• Richard Eskridge Oct 2, 2015
    user avatar

    Unless you are willing drop everything and move...

    Seems to me that you just identified the solution. If your a teacher in NC with less than five years, move elsewhere.

    If your a math, science, or some other STEM-related discipline teacher in NC, thank you for your service.

    Education is such a wonderfully exploitable topic that is always mired in politics. Everybody wants more for teachers. Nobody wants to pay taxes for it.

    Nobody wants to pay taxes for anything. I don't blame 'em. Making money and keeping it is not easy. The age of computerized intelligence will be here soon. And, that is when the good jobs will become really scarce.

    The best solution is to not have children that have to plod through an outdated 18th century educational model. The American dream is being given its last rights by those who care about getting a better percentage on their investments. That is the Wall Street or American way after all.

    I haven't had my coffee yet. I need coffee.

  • John McCray Oct 2, 2015
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    So basically, this is more than just teacher salaries. We waste resources in the state and don't put a high enough value on education. Democrat or Republican, education is seen as the first thing to skimp on.

  • John McCray Oct 2, 2015
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    View quoted thread

    Stop trying to spin this as party politics. This is obviously systemic and needs to be changed. The big raise you speak of, which was primarily given to those with the least amount of experience, only works if we can one, retain those teachers, and two continue to give them some sort of increased compensation for their experience. When the burden of the economic downturn hit in the end of 2007, it was managed mainly by seeing employees and education as the least important to our budget writers on Jones Street. We can point the finger at one party or another all we want, but the fact remains that the NCGA over the last ten years has been predominantly a 50/50 split, the biggest difference being the Senate which has been as high as 60/40. One thing to point out, in 2011, percentage of K-12 spending as part of the total NC spending budget dropped to 18.3%.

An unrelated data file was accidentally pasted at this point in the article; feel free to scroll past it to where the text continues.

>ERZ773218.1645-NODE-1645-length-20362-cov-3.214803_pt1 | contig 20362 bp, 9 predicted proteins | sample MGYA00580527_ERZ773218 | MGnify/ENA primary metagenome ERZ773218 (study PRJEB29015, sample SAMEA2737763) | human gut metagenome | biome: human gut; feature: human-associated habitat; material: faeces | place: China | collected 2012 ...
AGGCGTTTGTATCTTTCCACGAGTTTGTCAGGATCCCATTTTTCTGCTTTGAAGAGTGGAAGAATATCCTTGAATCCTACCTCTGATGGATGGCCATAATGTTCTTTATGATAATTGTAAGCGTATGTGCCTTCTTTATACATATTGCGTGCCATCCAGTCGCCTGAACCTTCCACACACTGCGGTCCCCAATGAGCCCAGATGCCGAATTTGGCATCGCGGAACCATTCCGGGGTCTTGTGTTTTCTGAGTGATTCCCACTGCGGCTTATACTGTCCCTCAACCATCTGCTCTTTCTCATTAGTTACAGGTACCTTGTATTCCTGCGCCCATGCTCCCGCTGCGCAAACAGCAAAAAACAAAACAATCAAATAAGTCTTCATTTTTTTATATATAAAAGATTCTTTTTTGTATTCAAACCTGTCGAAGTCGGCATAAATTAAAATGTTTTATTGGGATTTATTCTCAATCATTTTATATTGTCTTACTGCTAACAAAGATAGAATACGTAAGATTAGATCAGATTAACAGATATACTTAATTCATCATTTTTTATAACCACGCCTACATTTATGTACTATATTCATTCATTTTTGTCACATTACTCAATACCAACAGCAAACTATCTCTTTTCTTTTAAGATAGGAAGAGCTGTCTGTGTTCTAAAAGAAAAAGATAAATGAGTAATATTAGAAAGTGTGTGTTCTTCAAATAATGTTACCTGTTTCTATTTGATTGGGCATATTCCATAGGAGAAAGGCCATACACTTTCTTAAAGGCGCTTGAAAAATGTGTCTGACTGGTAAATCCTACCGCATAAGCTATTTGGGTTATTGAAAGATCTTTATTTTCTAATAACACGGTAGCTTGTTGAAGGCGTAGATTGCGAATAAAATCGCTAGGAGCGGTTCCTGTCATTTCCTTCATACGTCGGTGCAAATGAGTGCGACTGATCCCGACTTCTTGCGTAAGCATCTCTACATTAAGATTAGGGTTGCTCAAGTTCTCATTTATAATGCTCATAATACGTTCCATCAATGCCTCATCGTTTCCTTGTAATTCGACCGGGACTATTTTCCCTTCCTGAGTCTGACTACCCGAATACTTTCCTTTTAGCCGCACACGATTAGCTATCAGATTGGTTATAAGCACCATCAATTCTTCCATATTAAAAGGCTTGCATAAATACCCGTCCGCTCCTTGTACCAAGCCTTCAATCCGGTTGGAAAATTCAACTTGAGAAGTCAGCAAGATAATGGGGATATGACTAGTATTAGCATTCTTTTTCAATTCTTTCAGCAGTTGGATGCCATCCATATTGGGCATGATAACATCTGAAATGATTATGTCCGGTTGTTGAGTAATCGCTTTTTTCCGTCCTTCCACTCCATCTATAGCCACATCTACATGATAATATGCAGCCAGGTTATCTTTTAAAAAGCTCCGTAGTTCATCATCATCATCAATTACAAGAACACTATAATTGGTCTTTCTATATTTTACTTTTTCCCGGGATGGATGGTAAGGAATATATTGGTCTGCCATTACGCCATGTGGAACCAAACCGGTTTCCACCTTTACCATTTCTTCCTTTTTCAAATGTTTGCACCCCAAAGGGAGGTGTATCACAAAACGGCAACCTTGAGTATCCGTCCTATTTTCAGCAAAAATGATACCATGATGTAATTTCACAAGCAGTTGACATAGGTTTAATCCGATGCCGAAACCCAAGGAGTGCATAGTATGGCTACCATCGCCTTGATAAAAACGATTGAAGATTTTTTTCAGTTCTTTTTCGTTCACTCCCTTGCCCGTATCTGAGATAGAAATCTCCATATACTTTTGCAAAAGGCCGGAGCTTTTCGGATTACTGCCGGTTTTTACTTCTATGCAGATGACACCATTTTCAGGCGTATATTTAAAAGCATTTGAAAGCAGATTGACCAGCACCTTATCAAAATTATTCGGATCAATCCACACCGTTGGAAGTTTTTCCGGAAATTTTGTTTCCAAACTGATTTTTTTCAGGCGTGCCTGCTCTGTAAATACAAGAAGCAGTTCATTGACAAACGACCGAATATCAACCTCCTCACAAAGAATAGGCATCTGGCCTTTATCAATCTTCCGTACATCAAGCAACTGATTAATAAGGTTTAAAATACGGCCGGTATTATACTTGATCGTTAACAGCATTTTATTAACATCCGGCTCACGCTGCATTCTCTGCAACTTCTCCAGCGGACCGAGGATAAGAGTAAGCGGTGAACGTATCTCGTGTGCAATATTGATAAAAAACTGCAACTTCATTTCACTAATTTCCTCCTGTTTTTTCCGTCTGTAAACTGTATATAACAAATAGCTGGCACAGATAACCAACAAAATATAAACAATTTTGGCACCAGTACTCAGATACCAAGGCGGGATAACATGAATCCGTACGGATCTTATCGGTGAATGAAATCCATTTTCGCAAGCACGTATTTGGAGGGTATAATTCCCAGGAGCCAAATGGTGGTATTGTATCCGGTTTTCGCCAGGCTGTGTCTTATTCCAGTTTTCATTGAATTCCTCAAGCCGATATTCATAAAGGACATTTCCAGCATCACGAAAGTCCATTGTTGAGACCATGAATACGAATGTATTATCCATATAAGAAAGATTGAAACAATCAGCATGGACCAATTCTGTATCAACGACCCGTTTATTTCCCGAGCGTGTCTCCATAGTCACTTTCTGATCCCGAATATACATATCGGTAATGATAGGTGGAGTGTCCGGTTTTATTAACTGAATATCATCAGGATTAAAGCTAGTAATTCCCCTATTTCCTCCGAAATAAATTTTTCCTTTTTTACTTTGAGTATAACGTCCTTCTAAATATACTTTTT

• Paul Donovan Oct 2, 2015
    user avatar

    Well, when the Perdue and Easley administrations failed teachers miserably in terms of pay for their terms, the Republicans are trying to make up for it while trying to recover and pay back loans etc from the reckless spending and accrual of debt from those previous administrations. It will take time but we are heading in the right direction.

  • William James Oct 2, 2015
    user avatar

    Its all about leverage and teachers don't have any! Its not like they are going to strike, quit and go work somewhere else or change professions. They don't have a union. Plenty of other state employees are in the exact same situation, drastically underpaid but no where else to work, unless you are willing drop everything and move to another state. Hwy patrol, IT, and Trades are paid well and get overtime, but they can find jobs elsewhere and those who can't in rural areas are underpaid as well.

  • Jane Robinson Oct 2, 2015
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    NC has a shortage of teachers, and we can look at this report and understand! NC must value education!!!